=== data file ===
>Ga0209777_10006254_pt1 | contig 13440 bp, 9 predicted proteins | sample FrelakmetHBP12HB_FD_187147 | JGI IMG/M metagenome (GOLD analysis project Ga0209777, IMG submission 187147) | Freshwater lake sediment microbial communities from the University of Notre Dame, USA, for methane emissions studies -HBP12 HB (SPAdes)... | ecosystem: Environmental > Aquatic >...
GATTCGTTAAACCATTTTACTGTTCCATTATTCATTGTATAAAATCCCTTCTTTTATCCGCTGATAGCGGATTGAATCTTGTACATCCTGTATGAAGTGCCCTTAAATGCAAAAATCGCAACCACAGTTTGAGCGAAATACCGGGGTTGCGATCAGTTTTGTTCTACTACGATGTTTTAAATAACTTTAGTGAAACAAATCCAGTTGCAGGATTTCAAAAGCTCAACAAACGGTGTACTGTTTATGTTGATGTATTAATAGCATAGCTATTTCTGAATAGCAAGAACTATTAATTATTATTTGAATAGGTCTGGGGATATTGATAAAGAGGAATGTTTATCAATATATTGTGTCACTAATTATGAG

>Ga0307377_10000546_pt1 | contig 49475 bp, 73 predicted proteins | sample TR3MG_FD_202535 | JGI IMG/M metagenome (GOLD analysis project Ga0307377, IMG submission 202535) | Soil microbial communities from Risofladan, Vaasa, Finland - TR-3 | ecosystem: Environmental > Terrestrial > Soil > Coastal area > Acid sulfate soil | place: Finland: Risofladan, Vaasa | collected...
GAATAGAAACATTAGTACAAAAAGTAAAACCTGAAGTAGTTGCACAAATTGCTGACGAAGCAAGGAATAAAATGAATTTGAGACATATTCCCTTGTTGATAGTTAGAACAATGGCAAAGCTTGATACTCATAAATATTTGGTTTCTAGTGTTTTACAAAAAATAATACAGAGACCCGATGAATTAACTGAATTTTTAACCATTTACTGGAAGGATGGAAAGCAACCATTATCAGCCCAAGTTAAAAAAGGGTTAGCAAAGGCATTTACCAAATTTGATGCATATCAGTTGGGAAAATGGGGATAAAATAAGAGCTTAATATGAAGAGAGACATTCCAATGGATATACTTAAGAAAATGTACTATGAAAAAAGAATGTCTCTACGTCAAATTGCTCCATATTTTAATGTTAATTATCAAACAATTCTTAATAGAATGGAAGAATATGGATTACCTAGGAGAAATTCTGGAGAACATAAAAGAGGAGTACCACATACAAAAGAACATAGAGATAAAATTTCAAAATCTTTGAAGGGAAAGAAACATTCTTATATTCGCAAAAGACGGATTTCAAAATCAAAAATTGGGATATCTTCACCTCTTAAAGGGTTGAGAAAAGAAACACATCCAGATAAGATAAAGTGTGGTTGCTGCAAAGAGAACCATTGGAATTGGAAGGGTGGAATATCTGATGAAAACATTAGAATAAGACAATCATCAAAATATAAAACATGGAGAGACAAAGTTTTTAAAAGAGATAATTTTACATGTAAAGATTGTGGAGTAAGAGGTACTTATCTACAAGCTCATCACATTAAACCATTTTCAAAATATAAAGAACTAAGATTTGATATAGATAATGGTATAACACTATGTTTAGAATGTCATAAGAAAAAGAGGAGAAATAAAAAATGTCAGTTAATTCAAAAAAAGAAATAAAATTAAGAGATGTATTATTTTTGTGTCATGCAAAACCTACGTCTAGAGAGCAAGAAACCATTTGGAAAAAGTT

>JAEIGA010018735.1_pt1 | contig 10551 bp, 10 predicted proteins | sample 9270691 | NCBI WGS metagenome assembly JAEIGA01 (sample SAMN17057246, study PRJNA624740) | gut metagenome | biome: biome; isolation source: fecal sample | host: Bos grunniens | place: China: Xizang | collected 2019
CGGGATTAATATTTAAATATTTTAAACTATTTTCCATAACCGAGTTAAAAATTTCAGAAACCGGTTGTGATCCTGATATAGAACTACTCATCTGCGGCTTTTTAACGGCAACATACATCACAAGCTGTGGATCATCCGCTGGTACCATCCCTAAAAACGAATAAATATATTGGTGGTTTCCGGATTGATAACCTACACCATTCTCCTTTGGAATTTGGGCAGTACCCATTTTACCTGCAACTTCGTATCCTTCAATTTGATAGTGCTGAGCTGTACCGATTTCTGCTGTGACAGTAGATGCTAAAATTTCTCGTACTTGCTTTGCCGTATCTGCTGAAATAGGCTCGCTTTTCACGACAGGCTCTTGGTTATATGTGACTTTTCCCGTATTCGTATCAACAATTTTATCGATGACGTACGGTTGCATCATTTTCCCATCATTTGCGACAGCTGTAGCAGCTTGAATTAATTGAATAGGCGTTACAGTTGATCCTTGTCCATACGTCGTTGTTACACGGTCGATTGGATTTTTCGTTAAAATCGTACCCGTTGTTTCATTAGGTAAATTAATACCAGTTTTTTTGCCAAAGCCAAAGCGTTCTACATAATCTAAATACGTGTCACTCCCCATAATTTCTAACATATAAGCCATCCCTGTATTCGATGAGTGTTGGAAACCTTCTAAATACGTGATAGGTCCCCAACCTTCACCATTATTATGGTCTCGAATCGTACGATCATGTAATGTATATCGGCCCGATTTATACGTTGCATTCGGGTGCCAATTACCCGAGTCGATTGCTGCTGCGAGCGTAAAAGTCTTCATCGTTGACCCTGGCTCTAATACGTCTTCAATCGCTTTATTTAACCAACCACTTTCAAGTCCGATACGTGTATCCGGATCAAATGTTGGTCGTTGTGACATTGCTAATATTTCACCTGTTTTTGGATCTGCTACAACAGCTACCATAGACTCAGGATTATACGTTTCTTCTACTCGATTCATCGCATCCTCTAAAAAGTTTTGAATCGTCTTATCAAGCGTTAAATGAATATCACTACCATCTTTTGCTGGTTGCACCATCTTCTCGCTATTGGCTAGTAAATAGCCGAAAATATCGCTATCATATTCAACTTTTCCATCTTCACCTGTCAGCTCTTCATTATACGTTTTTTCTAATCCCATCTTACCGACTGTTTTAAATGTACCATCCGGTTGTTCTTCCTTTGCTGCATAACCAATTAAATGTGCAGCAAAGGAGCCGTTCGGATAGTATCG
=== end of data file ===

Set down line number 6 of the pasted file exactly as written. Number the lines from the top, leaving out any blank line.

CGGGATTAATATTTAAATATTTTAAACTATTTTCCATAACCGAGTTAAAAATTTCAGAAACCGGTTGTGATCCTGATATAGAACTACTCATCTGCGGCTTTTTAACGGCAACATACATCACAAGCTGTGGATCATCCGCTGGTACCATCCCTAAAAACGAATAAATATATTGGTGGTTTCCGGATTGATAACCTACACCATTCTCCTTTGGAATTTGGGCAGTACCCATTTTACCTGCAACTTCGTATCCTTCAATTTGATAGTGCTGAGCTGTACCGATTTCTGCTGTGACAGTAGATGCTAAAATTTCTCGTACTTGCTTTGCCGTATCTGCTGAAATAGGCTCGCTTTTCACGACAGGCTCTTGGTTATATGTGACTTTTCCCGTATTCGTATCAACAATTTTATCGATGACGTACGGTTGCATCATTTTCCCATCATTTGCGACAGCTGTAGCAGCTTGAATTAATTGAATAGGCGTTACAGTTGATCCTTGTCCATACGTCGTTGTTACACGGTCGATTGGATTTTTCGTTAAAATCGTACCCGTTGTTTCATTAGGTAAATTAATACCAGTTTTTTTGCCAAAGCCAAAGCGTTCTACATAATCTAAATACGTGTCACTCCCCATAATTTCTAACATATAAGCCATCCCTGTATTCGATGAGTGTTGGAAACCTTCTAAATACGTGATAGGTCCCCAACCTTCACCATTATTATGGTCTCGAATCGTACGATCATGTAATGTATATCGGCCCGATTTATACGTTGCATTCGGGTGCCAATTACCCGAGTCGATTGCTGCTGCGAGCGTAAAAGTCTTCATCGTTGACCCTGGCTCTAATACGTCTTCAATCGCTTTATTTAACCAACCACTTTCAAGTCCGATACGTGTATCCGGATCAAATGTTGGTCGTTGTGACATTGCTAATATTTCACCTGTTTTTGGATCTGCTACAACAGCTACCATAGACTCAGGATTATACGTTTCTTCTACTCGATTCATCGCATCCTCTAAAAAGTTTTGAATCGTCTTATCAAGCGTTAAATGAATATCACTACCATCTTTTGCTGGTTGCACCATCTTCTCGCTATTGGCTAGTAAATAGCCGAAAATATCGCTATCATATTCAACTTTTCCATCTTCACCTGTCAGCTCTTCATTATACGTTTTTTCTAATCCCATCTTACCGACTGTTTTAAATGTACCATCCGGTTGTTCTTCCTTTGCTGCATAACCAATTAAATGTGCAGCAAAGGAGCCGTTCGGATAGTATCG